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Buzzsaw | matthew Gilbert

Quietly, Elisabeth Moss has emerged as one of TV’s greats

Elisabeth Moss in Hulu’s “The Handmaid’s Tale.”George Kraychyk/Hulu via AP

In the back wing of my mind, right beside the Library of Grudges and the Portrait Gallery of Exes, I maintain a secret TV Acting Hall of Fame. It’s for actors and actresses who’ve been essential players on more than one series, and who are ultimately best known for their small-screen performances. Those already voted into the immortal chamber by the executive committee of one include Edie Falco, Michael C. Hall, Julia Louis-Dreyfus, Bryan Cranston, Timothy Olyphant, and Mary Tyler Moore.

Today I’m making room for a brand new inductee. Drumroll: Elisabeth Moss. Watching Moss in her early years as the president’s daughter on “The West Wing,” with her sweet, high voice, I never sensed the potential for future greatness on a number of TV shows, most recently “The Handmaid’s Tale.” She blended into the first family well, and had a few dramatic and comic moments, but she paled next to the many more mature and vibrant actors around her. But since then, I’ve found that her ordinariness, her somewhat unremarkable demeanor, is part of her gift. She has at her disposal the everywoman quality that evades many actresses with more distinctive features and more buoyant onscreen personalities.


Elisabeth Moss as Zoey Bartlet in “The West Wing” with Martin Sheen as her father, the president.NBC

Thanks to her recessive presence, Moss was perfectly cast in “Mad Men.” Her Peggy Olson was a parallel lead on the drama, the character who, alongside Jon Hamm’s Don Draper, remained central over the years. Her journey through the 1960s was as significant as Don’s, as she recognized and then owned her own power in a world of oppressive sexism. She began as a mouse so out of touch with herself that she didn’t realize she was pregnant; she ended as a thick-skinned woman ascending the corporate and creative ladder without compromising her personal life. Moss carried one of the show’s biggest themes — women and their roles and rights — on her unassuming shoulders. She offered viewers a relatable point of view into the drama, while Hamm’s Don dodged and darted his way into and out of mysteriousness.


On “Mad Men,” Moss revealed one of her acting strengths: the ability to show a character in transition, moving through an arc step by step, evolving radically but incrementally. When you contrast Peggy in season one with Peggy in season six, the difference is incredible. The two Peggys are connected by Moss’s consistencies, but they are quite different, too — one with her eyes closed, the other with her eyes open. Along the way, Moss never projected Peggy’s fate in her performance, never tacitly communicated to viewers that Peggy would or would not ultimately prevail.

The reason for Moss’s induction isn’t just “Mad Men,” though her work on that series won her six deserved Emmy nominations. During the run of “Mad Men,” Moss also starred in a memorable six-episode drama in 2013 called “Top of the Lake” that was driven by her fearless turn as a New Zealand detective looking into the disappearance of a pregnant 12-year-old while dealing with her dying mother and her own history of sexual abuse. Again, Moss’s character changed across the series, as her pent-up anger and her buried realizations emerged. Moss carried some of the same denial she brought to the younger Peggy, but she also evoked a rawness and terror that is haunting. The bleak series returns for a second round in September on the Sundance Channel, with Nicole Kidman and Gwendoline Christie as Moss’s costars.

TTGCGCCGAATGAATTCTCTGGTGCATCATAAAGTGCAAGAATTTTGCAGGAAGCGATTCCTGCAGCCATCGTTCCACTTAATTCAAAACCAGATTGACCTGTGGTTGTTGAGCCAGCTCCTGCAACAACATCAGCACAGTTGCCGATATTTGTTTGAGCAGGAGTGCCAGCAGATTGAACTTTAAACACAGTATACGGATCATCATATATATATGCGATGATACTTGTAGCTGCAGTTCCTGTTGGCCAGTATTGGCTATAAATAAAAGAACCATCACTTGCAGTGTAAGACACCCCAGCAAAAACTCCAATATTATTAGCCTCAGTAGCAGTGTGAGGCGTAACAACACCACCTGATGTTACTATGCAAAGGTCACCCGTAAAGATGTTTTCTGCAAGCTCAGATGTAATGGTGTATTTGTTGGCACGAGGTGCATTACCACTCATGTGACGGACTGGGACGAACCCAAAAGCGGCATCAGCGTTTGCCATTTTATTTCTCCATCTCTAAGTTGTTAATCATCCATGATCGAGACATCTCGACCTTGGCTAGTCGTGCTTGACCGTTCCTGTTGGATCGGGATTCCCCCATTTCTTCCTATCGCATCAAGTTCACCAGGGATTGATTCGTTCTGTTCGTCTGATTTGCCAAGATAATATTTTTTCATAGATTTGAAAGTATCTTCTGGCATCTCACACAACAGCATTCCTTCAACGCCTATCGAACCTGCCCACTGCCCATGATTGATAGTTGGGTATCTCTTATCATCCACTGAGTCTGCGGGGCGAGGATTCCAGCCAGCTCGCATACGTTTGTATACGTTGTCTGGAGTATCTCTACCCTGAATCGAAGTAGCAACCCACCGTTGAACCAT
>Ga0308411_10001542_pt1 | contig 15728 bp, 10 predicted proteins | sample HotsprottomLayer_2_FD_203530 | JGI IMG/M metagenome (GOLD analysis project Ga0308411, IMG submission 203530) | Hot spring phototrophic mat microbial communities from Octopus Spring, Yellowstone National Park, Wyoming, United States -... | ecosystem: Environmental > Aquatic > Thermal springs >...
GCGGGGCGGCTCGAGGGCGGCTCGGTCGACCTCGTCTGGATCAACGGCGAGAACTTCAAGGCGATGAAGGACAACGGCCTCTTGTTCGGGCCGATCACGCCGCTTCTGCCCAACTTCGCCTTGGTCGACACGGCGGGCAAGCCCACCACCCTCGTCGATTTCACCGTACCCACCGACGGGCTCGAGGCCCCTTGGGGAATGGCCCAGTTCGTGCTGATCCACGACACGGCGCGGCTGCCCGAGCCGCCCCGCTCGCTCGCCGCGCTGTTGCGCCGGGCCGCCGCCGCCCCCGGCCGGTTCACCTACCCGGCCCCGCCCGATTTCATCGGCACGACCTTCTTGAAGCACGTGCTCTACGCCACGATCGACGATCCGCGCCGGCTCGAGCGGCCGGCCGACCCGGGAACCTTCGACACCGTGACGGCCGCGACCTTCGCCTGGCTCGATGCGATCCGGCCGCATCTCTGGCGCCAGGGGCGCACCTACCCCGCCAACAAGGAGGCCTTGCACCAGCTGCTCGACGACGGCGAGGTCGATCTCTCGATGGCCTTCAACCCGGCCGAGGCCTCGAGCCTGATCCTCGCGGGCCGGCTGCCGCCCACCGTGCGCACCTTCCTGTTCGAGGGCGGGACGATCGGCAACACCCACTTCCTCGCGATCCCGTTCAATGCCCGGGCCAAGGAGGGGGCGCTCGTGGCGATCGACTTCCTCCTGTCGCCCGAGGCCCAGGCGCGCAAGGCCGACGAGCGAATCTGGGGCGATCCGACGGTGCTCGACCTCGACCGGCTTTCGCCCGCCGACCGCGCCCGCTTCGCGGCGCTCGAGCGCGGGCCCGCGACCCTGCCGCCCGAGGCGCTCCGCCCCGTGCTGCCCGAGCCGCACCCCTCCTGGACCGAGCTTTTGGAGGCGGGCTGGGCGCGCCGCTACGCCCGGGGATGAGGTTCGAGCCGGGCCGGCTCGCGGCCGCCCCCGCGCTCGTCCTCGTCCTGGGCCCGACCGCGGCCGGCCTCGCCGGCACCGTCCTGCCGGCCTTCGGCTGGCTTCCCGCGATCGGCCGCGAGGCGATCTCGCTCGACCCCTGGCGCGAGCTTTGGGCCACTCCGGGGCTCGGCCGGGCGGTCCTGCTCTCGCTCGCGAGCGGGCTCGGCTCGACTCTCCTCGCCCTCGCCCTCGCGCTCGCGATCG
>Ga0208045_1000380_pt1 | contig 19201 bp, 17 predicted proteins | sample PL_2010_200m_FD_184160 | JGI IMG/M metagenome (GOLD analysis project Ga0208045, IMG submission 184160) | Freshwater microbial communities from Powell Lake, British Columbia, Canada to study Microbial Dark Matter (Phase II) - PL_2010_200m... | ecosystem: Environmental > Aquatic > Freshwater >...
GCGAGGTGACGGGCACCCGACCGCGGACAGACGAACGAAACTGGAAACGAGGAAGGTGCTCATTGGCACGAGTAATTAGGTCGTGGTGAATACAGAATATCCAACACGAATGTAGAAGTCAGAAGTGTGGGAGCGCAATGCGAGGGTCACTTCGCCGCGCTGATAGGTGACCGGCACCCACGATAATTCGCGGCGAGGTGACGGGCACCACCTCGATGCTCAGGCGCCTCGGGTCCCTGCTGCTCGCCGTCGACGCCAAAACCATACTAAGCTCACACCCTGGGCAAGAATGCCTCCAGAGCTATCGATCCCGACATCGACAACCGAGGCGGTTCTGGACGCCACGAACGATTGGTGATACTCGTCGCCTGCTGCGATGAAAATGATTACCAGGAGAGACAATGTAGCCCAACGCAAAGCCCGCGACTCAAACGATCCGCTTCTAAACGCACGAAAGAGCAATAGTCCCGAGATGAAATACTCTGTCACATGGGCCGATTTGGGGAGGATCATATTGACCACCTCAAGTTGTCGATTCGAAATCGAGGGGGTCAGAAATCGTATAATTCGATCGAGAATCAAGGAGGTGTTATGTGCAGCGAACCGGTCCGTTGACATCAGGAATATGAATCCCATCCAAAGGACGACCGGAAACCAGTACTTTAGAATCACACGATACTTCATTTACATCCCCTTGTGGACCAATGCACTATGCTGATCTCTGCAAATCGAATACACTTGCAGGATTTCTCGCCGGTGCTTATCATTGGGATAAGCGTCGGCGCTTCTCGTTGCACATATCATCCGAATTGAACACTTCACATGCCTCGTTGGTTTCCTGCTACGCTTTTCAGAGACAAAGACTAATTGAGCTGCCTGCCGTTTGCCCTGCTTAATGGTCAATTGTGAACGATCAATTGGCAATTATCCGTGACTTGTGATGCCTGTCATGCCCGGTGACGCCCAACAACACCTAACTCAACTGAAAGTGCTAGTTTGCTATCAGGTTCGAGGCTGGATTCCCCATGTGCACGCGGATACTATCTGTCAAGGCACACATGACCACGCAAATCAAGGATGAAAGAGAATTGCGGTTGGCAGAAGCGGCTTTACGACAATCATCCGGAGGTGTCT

Moss in “Top of the Lake.”

But her work in “The Handmaid’s Tale,” one of the year’s finest, and grimmest, series, is what has cemented her induction. It’s hard to imagine any other actress at the center of the Hulu adaptation of Margaret Atwood’s dystopian story of a misogynistic, shrinking America that requires fertile women be enslaved, raped, and used for breeding. Moss gives a perfectly modulated turn as Offred, a mild, free-spirited woman ripped from her husband and child and forced to live in the home of a “barren” couple and be impregnated by the husband, played by Joseph Fiennes. On the inside, Offred is sick with grief and fear; on the outside, she tries to play by the rules and mask her feelings. Moss’s two-tiered performance is miraculous, as she toggles back and forth effortlessly between the levels.

Her opportunities to speak frankly are few, but her eyes, usually wide open, communicate tons of meaning. She brings us into the heart of a woman hiding her true self from everyone. Not that Moss strains to show us Offred’s hidden trains of thought and feeling; she lets them surface naturally, with small eye movements and hints of tears. But we always know that Offred is resisting the new normal, that she is just killing time until she can break out. Through her glances and downcast glares, her eye rolls and cold stares, she tells the whole story. She signals humanity in a creepily portrayed world where compassion has died.


So I’m swinging open the doors of the Hall of Fame once again, gladly. A critical piece of three extraordinary TV series, Moss is a slam-dunk.

Elisabeth Moss as Peggy Olson in “Mad Men.”Michael Yarish/AMC/AMC

Matthew Gilbert can be reached at gilbert@globe.com. Follow him on Twitter @MatthewGilbert.